I guess the answer to that, Jeff, is a couple of things. The first off is that I have to admit it, I'm not totally familiar with some of the other deals that you have referenced in your notes this morning, but my sense at least on a few of them is that there were fairly material CapEx needs for those hotels, which was probably built into the – was built into the deal but not into the quoted price.

In this instance, we have a very minimal capital program for this hotel based on our acquisition analysis, so we don't feel a need as we have in other acquisitions to where we're going to need to invest a lot into the hotel. So that might be one area of difference. Certainly this hotel from a standpoint of its performance and from the sizes of rooms, the overall quality in the box, I think stands in the relatively top number of hotels in this kind of class level within the Chicago market.

I'd also note that one of the things that was attractive to us about this acquisition is the fact that this is a fairly advantageous management contract. It expires in 2020 or rather to say differently, the owner has the right to decide to extend it in 2020, not the operator, which as you know is a bit unusual and when you think about what that means in terms of back quality of asset in that type of a location, we at least have the flexibility around what slogs [ph] the hotel might slide, certainly doest land to a better cap rate on a sale in a pro forma that we might be using to analyze the asset.

Jeffrey Donnelly – Wells Fargo Securities, LLC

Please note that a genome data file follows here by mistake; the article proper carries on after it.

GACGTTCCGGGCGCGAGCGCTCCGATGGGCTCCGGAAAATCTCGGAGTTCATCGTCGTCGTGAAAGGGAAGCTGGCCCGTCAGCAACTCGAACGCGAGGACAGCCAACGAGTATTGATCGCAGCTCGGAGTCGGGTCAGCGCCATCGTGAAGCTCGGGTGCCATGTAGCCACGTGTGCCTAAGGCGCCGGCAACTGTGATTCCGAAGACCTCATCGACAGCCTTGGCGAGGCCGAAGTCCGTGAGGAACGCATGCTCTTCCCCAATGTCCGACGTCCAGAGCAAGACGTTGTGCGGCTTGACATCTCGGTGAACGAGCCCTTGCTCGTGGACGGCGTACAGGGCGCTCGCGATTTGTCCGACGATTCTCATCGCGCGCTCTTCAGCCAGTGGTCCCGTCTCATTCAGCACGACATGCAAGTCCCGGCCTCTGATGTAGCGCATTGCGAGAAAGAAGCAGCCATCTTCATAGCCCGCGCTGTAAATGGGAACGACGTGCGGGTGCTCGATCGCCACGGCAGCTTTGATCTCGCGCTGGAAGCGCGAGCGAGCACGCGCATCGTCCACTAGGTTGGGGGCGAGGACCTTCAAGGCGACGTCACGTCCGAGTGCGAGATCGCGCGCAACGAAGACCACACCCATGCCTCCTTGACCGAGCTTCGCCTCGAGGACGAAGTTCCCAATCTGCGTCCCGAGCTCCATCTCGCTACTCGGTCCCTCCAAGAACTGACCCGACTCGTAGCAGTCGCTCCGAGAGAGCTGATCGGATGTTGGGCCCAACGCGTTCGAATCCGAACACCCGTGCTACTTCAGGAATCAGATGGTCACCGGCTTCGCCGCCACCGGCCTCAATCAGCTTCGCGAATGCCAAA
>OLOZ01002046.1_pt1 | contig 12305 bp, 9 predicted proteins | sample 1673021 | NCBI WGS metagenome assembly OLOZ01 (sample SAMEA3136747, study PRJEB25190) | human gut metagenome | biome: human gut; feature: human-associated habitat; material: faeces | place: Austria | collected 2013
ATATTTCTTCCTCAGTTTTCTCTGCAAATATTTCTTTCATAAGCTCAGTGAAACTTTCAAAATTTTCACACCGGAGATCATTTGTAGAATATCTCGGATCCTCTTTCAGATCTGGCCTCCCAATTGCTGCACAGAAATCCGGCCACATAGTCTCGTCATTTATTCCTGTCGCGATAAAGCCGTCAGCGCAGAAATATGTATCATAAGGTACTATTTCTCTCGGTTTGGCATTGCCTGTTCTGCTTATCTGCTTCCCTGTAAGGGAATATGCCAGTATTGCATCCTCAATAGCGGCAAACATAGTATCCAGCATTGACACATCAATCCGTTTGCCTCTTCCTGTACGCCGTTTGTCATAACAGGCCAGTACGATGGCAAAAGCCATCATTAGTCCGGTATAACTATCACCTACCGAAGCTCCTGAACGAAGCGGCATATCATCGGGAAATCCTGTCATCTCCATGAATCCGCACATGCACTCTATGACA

That's helpful. To switch gears, the increase in your guidance for full-year 2010 was certainly a little bit stronger than I was expecting. Maybe as the new ones difference but is the booking window lengthening or are you just becoming more confident that despite a shorter or relatively short period of visibility the business is just materializing?

W. Edward Walter

Probably a combination of both. I wouldn't want to – while I wouldn't necessarily say that the window is lengthening necessarily although there are some properties where you are starting to see some signs of that. I think what we were taking comfort in was the fact that we haven't seen consistent short-term booking pace strength and that's been happening now for two or three quarters in a row and while the out quarters are probably still tracking a little bit behind where they might have been in the prior year, the reality is that this gap between where they are and where they were is closing. And so we are seeing that as we look forward, I think we're getting more optimistic about the fact that we will continue to see as we get to the start of each quarter that we will be seeing more of the group room nights on the book than where we had been in the prior year.